To The Hometown That Used To Yell My Name
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To The Hometown That Used To Yell My Name

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To The Hometown That Used To Yell My Name
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In my family, my siblings and I could kick a ball as soon as we could walk. We grew up on the pitch, whether it be five minutes away from our childhood home, or hours away in Arizona. Soccer was our whole life, my whole life especially. It seemed to me like soccer was my thing. I tried sports like basketball and skiing, but nothing was more exciting than watching soccer season approach every year for fifteen years. I had dreams of growing up to play on the US Women's National team, just like every other little girl who played soccer. I had my fair share of uniforms from past teams and memories made with longtime teammates that will last for ages. But soon my love for playing started to shrink.

Don't get me wrong, I still get excited thinking of the times I would sprint up the field with the ball, make plays for my teammates, and score goals. It's an excitement I hopefully won't forget anytime soon. I still love the game. I don't quite understand it myself, but I just feel done with the sport. I want to experience other dreams I've had, like career plans.


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When people talk to me about my soccer season, they're surprised when I tell them I quit. Then there's always the question: "Why?"


Heck, I wish I could answer that. It's always easy to blame the coach or the teammates, but it isn't them at all. They could be a small factor of why, but they'll never be the ones to blame. That's the thing, everyone wants to know who to blame in a situation like this, but is it possible there isn't anyone or anything to blame? I, on the other hand, blame myself. I wish there wasn't anything to blame, but I blame myself for being too weak. But how can I not? I've never experienced quitting. I grew up in a household where there were no quitters. If I didn't like a sport mid-season, quitting wasn't an option no matter how bad it got. Even when I tried quitting from the family business, I still couldn't (because my mom made the schedule so it was either show up for your shift or suffer the inevitable doom she had planned for you). That mindset is what caused a big surprise for me this year.

The season had just ended this fall, and I already dreaded being on that team all season. There was something about playing college soccer that just felt wrong to me. I knew it was going to be a different experience from my club and high school seasons, but for some reason, it felt worse than I expected. I dreaded going to practices, and game days just felt off to me. I wasn't excited to play at all. I talked of quitting to my teammates and captains multiple times in the year, but I stuck with it till the end even with my multiple injuries. Injuries are such an easy way to quit in good terms, but I wasn't going to quit on my teammates, especially because we were already low in numbers. I counted the days until the season was over. After we got off the bus one last time, I was so excited, so happy. I finally had a break. I wanted to go party that night and the next day, but thank god I didn't or else that practice would have sucked. Yeah, we had training the following Monday, and that was when I realized I was still stuck, and I had to be miserable longer. I didn't train with the team for the next couple weeks because I had sustained a concussion, but after coming back from a relaxing trip with my mother and sister, I had a clear mind of what I wanted and it wasn't to be on that team anymore. I really just didn't want to commit my time to it.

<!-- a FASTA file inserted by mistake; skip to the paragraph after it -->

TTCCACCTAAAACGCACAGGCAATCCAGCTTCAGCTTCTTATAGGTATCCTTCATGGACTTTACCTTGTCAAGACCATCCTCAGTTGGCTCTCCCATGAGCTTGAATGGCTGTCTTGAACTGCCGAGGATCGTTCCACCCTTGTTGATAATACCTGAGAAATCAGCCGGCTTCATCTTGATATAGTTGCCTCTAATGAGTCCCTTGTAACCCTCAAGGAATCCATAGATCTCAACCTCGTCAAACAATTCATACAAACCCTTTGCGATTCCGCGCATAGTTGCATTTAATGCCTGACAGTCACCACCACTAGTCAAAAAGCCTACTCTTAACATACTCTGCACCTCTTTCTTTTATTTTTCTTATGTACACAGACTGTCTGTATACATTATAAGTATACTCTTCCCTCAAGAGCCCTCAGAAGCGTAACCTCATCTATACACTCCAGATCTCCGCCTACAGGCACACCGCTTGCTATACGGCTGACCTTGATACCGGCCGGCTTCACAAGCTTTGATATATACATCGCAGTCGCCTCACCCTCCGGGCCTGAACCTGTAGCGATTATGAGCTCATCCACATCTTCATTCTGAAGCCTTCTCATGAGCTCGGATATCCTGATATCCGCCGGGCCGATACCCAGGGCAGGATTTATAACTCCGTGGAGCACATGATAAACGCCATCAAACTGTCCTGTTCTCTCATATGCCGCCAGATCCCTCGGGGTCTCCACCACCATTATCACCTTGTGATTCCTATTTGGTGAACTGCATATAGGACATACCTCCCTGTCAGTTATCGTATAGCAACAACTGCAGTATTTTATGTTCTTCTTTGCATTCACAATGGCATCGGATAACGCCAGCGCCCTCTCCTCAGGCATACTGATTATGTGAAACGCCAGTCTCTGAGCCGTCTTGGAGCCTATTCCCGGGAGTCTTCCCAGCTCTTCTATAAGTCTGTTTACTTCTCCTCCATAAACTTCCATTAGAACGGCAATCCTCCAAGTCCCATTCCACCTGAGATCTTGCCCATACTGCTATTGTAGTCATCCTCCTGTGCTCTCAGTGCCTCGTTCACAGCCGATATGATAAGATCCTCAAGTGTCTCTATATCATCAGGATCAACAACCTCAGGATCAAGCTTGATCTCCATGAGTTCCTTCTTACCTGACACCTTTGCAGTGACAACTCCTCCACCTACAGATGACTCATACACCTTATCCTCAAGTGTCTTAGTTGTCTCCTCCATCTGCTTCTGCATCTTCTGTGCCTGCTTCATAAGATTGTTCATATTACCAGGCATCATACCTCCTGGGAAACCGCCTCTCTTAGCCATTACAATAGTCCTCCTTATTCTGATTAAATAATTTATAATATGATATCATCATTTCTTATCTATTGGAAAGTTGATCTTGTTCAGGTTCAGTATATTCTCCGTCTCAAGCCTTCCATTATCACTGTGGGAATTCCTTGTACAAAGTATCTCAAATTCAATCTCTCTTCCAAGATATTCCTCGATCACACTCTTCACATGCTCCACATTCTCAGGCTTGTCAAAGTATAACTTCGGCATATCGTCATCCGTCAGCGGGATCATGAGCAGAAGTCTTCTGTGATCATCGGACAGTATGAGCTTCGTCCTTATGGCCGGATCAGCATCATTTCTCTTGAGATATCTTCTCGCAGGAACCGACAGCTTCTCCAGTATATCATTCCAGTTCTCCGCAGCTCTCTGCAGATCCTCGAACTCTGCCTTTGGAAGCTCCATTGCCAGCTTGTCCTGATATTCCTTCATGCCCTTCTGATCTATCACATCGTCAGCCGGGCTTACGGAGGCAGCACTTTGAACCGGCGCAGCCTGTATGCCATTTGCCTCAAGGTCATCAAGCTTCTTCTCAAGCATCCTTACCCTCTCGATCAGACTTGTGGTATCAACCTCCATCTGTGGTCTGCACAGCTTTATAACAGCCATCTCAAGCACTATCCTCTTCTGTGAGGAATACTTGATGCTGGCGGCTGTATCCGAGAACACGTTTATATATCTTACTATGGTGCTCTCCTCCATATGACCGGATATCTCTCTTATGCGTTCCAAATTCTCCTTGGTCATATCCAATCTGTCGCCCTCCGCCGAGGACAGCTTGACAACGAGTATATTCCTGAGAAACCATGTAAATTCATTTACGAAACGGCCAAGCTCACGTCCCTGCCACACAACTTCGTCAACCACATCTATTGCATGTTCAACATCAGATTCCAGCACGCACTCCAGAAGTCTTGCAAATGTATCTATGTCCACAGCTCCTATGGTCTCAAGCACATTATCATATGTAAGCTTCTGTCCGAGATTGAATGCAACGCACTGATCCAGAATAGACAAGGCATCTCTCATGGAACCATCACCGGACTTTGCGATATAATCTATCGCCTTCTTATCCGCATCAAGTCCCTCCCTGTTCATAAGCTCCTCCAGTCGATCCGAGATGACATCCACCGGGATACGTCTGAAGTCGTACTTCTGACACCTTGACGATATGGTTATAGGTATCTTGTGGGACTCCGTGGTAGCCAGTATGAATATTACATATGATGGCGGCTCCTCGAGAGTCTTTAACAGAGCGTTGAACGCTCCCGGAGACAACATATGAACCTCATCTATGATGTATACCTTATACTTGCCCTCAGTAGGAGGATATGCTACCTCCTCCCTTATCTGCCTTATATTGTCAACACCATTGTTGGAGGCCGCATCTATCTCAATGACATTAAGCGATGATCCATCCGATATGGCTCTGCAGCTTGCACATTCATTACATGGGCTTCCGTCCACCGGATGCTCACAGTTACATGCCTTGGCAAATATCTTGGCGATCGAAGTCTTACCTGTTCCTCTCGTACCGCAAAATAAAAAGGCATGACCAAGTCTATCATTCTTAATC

Like I said before, it's always easy to blame the coach, and right now I want to so bad but I know he isn't the problem. He may have been the toughest coach I've ever had, but he was damn good at teaching me new skills. I can't blame him at all, especially when he somehow made me into a defender from a lifelong attacking player. He taught me things no other coach has ever taught. Let me say that louder for the people in the back: HE TAUGHT ME, AND HE TAUGHT ME WELL. Yes he was a hard coach to play for as well, and maybe he didn't have the best time management and the best things to say to his female players, but he sure as heck knew what he was talking about when it came to soccer.

So yes, I know I can't say he's the reason why I quit. I want to guilt myself in saying that I was my reason to quit because I'm lazy and I didn't want to commit my time to it anymore, and that is a big part of the case. I'd say the biggest reason was that I was finally just burnt out. It's way harder than you think to commit so much time to a sport for fifteen years. I am mentally drained of playing that sport for so long, no matter how much I love it. I want to experience new things, like a year without soccer and then see where that takes me mentally. Hopefully I can get to those things on my bucket list soon, because for now I'll just be trying to overcome my quitter's guilt and finishing my teaching degree.

So if you're reading this and you're mentally drained, please remember that ball is not always life. It may be a big part of what makes you you, but it will never be the whole reason. You are unique in your own way and there are other ways to show it besides giving all your time to sports. If you love doing it, then go for it and play your heart out. Soccer will only be a chapter in your life, not the whole book.

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This article has not been reviewed by Odyssey HQ and solely reflects the ideas and opinions of the creator.
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